ubuntu live 2007

Adam and I went down to Portland for Ubuntu Live. Eric and Andy made it down from Seattle as well. I don’t go to many of these things because the technical contact is low and the costs are high. They seem generally designed to learn your average joe, not the geeks and hackers. Most of what I was looking forward to wasn’t as interesting as the surprises.

The Keynotes were rad, but there were too many. At least, there got to be too much overlap. Keynote speakers were Mark Shuttleworth, Chris Kenyon and Matt Zimmerman of Canonical; Tim O’Reilly; Doug Fisher of Intel (talking about Mobile & Ubuntu and the Intel/Ubuntu relationships); MÃ¥rten Mickos of MySQL; Jeff Waugh; Mitchell Kapor of Louts 1-2-3 fame and Eben Moglen. There were others as too. The message is clear, Ubuntu has grown up fast and is in a great position to provide a open platform to solve problems for people. I hadn’t really expected the keynotes to be interesting and hadn’t really noticed them until I was in the first set.

From the sessions, I most enjoyed AppArmor with Crispin Cowan, Linux-based firmware testing with Rolla Selbak and hardware compatibility mainly with Kyle McMartin. Props to Kyle for taking a minute to look at my weird bug where sata disks are coming up as /dev/eth2 (lp 127404).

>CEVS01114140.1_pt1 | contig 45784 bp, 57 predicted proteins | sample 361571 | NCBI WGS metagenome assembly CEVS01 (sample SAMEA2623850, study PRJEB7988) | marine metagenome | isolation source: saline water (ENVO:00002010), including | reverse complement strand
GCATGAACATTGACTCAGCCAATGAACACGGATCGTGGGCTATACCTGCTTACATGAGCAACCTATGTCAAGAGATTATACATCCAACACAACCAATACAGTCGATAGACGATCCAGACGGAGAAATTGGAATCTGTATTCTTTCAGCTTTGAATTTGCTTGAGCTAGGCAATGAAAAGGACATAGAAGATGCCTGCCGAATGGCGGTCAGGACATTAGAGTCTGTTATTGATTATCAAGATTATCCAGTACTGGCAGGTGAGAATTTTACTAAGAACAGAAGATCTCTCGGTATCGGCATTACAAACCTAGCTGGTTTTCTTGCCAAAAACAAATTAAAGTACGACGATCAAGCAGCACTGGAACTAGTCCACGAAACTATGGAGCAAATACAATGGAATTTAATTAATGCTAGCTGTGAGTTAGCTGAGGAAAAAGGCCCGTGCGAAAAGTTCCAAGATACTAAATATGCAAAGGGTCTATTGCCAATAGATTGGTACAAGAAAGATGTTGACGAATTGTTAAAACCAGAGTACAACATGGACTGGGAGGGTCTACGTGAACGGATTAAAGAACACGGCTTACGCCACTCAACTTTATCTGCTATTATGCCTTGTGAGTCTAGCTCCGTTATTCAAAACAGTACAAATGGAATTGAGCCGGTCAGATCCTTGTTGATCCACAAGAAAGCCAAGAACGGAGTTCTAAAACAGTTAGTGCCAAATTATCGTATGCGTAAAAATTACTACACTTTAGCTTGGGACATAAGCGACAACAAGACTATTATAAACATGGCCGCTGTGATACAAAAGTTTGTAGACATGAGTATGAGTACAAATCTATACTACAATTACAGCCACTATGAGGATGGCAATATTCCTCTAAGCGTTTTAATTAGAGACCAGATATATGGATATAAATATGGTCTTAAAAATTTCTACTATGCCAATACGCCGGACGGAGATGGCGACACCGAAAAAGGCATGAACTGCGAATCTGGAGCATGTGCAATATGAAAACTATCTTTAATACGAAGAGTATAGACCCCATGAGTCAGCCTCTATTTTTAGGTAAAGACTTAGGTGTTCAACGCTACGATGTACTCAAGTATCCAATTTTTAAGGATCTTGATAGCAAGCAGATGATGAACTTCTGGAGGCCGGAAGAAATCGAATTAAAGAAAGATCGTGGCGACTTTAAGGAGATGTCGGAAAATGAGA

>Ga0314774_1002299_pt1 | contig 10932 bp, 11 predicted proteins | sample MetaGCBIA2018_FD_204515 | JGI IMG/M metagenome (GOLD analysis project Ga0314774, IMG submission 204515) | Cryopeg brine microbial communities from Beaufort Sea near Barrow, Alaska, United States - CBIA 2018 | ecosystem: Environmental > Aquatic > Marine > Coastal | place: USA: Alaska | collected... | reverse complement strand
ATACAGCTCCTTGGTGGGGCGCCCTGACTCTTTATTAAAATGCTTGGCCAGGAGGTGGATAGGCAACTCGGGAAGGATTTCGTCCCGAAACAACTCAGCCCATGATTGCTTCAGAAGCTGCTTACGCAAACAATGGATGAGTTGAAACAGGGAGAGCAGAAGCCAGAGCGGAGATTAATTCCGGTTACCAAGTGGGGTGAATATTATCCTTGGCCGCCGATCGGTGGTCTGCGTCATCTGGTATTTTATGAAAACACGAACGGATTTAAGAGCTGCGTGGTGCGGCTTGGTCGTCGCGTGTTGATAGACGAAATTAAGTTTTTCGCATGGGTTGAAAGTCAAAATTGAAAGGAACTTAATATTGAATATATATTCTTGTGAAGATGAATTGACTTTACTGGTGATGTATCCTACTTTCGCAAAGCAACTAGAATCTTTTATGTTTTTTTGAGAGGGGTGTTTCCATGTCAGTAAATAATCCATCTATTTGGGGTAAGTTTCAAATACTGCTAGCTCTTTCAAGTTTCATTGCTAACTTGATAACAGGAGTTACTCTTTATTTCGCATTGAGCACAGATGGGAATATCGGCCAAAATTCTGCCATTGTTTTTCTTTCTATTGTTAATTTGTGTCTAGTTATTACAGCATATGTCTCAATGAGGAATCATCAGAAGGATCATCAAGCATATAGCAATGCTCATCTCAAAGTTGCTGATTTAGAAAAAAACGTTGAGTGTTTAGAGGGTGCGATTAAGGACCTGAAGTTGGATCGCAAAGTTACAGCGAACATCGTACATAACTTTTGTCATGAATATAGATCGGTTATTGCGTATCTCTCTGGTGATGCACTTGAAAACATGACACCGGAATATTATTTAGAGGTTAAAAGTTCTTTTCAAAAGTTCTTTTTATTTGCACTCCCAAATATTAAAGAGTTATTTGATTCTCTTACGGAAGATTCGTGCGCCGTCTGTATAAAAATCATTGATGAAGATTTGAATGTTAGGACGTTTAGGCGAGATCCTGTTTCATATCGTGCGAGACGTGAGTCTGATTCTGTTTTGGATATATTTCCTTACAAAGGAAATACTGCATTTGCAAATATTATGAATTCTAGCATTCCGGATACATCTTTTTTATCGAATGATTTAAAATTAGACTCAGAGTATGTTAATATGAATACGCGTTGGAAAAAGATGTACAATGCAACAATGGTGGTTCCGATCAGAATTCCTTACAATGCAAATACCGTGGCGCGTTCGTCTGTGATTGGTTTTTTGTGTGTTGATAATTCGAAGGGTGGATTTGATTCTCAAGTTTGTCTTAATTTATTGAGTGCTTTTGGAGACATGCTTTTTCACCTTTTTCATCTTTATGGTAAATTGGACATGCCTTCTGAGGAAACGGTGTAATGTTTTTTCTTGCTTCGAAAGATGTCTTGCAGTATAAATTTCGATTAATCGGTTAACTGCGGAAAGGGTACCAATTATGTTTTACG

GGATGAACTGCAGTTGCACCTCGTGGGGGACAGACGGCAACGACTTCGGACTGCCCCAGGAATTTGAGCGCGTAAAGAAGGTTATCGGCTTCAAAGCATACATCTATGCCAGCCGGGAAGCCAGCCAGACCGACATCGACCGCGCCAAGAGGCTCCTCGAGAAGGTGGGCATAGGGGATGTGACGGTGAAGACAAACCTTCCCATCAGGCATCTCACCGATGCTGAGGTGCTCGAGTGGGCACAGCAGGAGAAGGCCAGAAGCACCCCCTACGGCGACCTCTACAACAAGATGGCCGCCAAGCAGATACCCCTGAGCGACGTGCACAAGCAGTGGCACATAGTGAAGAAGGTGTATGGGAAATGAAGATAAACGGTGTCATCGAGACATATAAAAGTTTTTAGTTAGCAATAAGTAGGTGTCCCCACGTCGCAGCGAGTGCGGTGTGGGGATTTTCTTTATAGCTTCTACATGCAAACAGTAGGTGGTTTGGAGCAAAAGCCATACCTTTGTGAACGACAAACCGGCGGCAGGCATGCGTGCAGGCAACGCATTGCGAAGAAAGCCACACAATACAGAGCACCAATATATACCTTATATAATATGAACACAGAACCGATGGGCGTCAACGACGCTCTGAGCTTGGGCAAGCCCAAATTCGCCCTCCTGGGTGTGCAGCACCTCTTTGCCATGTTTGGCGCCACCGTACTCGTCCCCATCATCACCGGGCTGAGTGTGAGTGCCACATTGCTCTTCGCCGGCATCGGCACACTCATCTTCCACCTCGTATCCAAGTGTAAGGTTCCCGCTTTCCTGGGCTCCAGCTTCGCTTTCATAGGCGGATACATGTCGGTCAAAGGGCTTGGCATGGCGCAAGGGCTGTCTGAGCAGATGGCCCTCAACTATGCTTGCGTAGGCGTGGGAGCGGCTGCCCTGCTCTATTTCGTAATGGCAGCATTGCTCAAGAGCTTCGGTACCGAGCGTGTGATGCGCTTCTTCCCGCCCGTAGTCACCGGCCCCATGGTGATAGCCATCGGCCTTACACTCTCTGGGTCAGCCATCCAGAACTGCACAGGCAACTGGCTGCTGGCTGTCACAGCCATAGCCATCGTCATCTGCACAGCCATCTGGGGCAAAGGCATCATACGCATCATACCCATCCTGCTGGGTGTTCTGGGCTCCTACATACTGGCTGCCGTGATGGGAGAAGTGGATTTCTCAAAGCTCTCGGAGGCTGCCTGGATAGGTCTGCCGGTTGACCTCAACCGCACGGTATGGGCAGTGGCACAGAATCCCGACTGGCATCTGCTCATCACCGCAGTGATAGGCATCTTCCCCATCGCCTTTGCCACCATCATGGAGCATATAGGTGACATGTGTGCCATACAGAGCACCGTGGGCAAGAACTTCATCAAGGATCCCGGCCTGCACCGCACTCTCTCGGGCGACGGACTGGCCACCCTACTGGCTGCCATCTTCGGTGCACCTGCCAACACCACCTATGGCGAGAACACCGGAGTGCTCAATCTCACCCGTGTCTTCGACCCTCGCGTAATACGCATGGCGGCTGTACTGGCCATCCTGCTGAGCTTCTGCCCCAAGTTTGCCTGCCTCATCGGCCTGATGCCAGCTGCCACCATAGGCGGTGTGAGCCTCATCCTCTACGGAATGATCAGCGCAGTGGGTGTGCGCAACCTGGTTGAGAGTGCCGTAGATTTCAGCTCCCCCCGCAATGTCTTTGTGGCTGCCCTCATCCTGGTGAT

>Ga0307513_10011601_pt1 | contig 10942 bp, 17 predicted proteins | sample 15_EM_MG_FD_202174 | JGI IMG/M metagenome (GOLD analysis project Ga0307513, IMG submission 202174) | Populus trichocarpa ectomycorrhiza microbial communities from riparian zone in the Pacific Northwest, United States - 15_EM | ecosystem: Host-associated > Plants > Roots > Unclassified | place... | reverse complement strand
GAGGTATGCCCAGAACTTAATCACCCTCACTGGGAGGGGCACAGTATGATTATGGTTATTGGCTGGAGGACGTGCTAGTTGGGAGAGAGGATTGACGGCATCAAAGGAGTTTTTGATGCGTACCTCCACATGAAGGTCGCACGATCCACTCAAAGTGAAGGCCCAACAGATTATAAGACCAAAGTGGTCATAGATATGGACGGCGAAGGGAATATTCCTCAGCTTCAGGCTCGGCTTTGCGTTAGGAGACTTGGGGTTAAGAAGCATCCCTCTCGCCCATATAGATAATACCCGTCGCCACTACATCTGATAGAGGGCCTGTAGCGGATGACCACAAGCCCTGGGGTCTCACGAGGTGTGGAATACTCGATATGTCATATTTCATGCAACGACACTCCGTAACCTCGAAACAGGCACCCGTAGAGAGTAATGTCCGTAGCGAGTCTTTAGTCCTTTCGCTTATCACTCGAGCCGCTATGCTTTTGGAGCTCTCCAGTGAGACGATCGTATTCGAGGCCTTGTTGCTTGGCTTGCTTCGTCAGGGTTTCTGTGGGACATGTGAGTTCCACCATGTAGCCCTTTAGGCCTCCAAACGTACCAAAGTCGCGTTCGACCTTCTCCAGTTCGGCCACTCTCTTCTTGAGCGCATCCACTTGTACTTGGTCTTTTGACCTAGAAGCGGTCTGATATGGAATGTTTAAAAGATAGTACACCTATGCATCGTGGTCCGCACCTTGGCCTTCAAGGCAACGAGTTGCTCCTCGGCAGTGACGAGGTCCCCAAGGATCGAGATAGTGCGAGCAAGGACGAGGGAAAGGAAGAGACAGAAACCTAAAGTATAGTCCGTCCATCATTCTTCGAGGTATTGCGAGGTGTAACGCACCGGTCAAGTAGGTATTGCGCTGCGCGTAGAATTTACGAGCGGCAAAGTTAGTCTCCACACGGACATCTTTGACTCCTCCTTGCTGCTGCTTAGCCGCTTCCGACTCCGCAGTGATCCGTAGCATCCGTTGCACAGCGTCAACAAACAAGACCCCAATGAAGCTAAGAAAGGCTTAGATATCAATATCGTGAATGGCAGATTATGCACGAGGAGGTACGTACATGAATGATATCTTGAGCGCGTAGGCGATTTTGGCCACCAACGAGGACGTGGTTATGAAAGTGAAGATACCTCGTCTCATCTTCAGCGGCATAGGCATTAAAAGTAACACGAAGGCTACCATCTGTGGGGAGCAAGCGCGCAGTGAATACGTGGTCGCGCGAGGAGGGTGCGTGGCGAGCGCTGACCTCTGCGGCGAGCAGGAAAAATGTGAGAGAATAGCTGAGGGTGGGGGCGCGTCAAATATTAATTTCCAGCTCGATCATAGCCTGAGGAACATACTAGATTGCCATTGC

So technically though, meh. I know better. The best part was of course meeting other developers and admins. It was interesting hearing more about Larry Augustine and others at Medsphere and FOSS license/DMCA evilness, see GPL Medicine for a little background.

We got to talk to Canonical devs a bit, as well as Shuttleworth both at the venue and at Kell’s later. Most important was talking to these kinds of people who do rather than just talk.

The Ubuntu developer conferences were recommended, and I might look at attending one but I think I’ll be sticking to cheap hacker cons for a while. I’ve got some Portland souvenirs, and had a good time bar hopping a bit, but I’ll have to make it back down sometime without so many plans and hike about.

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